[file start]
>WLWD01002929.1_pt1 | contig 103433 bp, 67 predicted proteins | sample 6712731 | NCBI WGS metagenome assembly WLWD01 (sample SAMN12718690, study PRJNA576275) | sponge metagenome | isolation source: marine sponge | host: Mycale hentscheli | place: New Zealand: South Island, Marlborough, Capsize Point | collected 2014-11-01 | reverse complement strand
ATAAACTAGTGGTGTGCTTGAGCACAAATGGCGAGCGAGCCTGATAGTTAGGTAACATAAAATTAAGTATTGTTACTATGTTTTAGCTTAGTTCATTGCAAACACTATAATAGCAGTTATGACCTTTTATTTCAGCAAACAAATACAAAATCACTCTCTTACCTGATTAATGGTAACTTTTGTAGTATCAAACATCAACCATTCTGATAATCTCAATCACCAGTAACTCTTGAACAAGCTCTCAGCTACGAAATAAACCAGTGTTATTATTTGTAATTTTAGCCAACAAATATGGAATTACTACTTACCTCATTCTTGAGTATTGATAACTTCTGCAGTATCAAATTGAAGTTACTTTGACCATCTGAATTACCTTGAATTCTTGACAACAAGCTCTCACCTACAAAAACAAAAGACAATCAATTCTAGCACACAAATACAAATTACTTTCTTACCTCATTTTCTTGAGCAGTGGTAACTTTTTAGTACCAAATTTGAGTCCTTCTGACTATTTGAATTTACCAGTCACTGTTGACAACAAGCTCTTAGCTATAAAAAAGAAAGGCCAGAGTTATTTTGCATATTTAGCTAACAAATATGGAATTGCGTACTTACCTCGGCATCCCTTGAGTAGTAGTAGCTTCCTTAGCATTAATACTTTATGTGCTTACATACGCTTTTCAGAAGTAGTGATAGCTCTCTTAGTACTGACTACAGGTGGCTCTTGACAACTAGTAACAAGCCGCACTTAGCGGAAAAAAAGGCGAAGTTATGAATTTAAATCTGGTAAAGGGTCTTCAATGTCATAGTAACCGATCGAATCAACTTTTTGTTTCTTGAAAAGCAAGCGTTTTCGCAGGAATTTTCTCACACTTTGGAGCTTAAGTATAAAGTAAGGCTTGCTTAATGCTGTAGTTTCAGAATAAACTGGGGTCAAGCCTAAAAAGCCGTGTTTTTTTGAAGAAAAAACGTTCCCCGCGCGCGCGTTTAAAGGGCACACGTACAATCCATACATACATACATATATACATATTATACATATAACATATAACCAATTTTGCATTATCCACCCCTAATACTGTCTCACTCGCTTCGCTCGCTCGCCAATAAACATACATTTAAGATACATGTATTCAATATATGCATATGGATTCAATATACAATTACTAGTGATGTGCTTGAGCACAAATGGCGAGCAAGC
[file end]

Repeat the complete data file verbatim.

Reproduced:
>WLWD01002929.1_pt1 | contig 103433 bp, 67 predicted proteins | sample 6712731 | NCBI WGS metagenome assembly WLWD01 (sample SAMN12718690, study PRJNA576275) | sponge metagenome | isolation source: marine sponge | host: Mycale hentscheli | place: New Zealand: South Island, Marlborough, Capsize Point | collected 2014-11-01 | reverse complement strand
ATAAACTAGTGGTGTGCTTGAGCACAAATGGCGAGCGAGCCTGATAGTTAGGTAACATAAAATTAAGTATTGTTACTATGTTTTAGCTTAGTTCATTGCAAACACTATAATAGCAGTTATGACCTTTTATTTCAGCAAACAAATACAAAATCACTCTCTTACCTGATTAATGGTAACTTTTGTAGTATCAAACATCAACCATTCTGATAATCTCAATCACCAGTAACTCTTGAACAAGCTCTCAGCTACGAAATAAACCAGTGTTATTATTTGTAATTTTAGCCAACAAATATGGAATTACTACTTACCTCATTCTTGAGTATTGATAACTTCTGCAGTATCAAATTGAAGTTACTTTGACCATCTGAATTACCTTGAATTCTTGACAACAAGCTCTCACCTACAAAAACAAAAGACAATCAATTCTAGCACACAAATACAAATTACTTTCTTACCTCATTTTCTTGAGCAGTGGTAACTTTTTAGTACCAAATTTGAGTCCTTCTGACTATTTGAATTTACCAGTCACTGTTGACAACAAGCTCTTAGCTATAAAAAAGAAAGGCCAGAGTTATTTTGCATATTTAGCTAACAAATATGGAATTGCGTACTTACCTCGGCATCCCTTGAGTAGTAGTAGCTTCCTTAGCATTAATACTTTATGTGCTTACATACGCTTTTCAGAAGTAGTGATAGCTCTCTTAGTACTGACTACAGGTGGCTCTTGACAACTAGTAACAAGCCGCACTTAGCGGAAAAAAAGGCGAAGTTATGAATTTAAATCTGGTAAAGGGTCTTCAATGTCATAGTAACCGATCGAATCAACTTTTTGTTTCTTGAAAAGCAAGCGTTTTCGCAGGAATTTTCTCACACTTTGGAGCTTAAGTATAAAGTAAGGCTTGCTTAATGCTGTAGTTTCAGAATAAACTGGGGTCAAGCCTAAAAAGCCGTGTTTTTTTGAAGAAAAAACGTTCCCCGCGCGCGCGTTTAAAGGGCACACGTACAATCCATACATACATACATATATACATATTATACATATAACATATAACCAATTTTGCATTATCCACCCCTAATACTGTCTCACTCGCTTCGCTCGCTCGCCAATAAACATACATTTAAGATACATGTATTCAATATATGCATATGGATTCAATATACAATTACTAGTGATGTGCTTGAGCACAAATGGCGAGCAAGC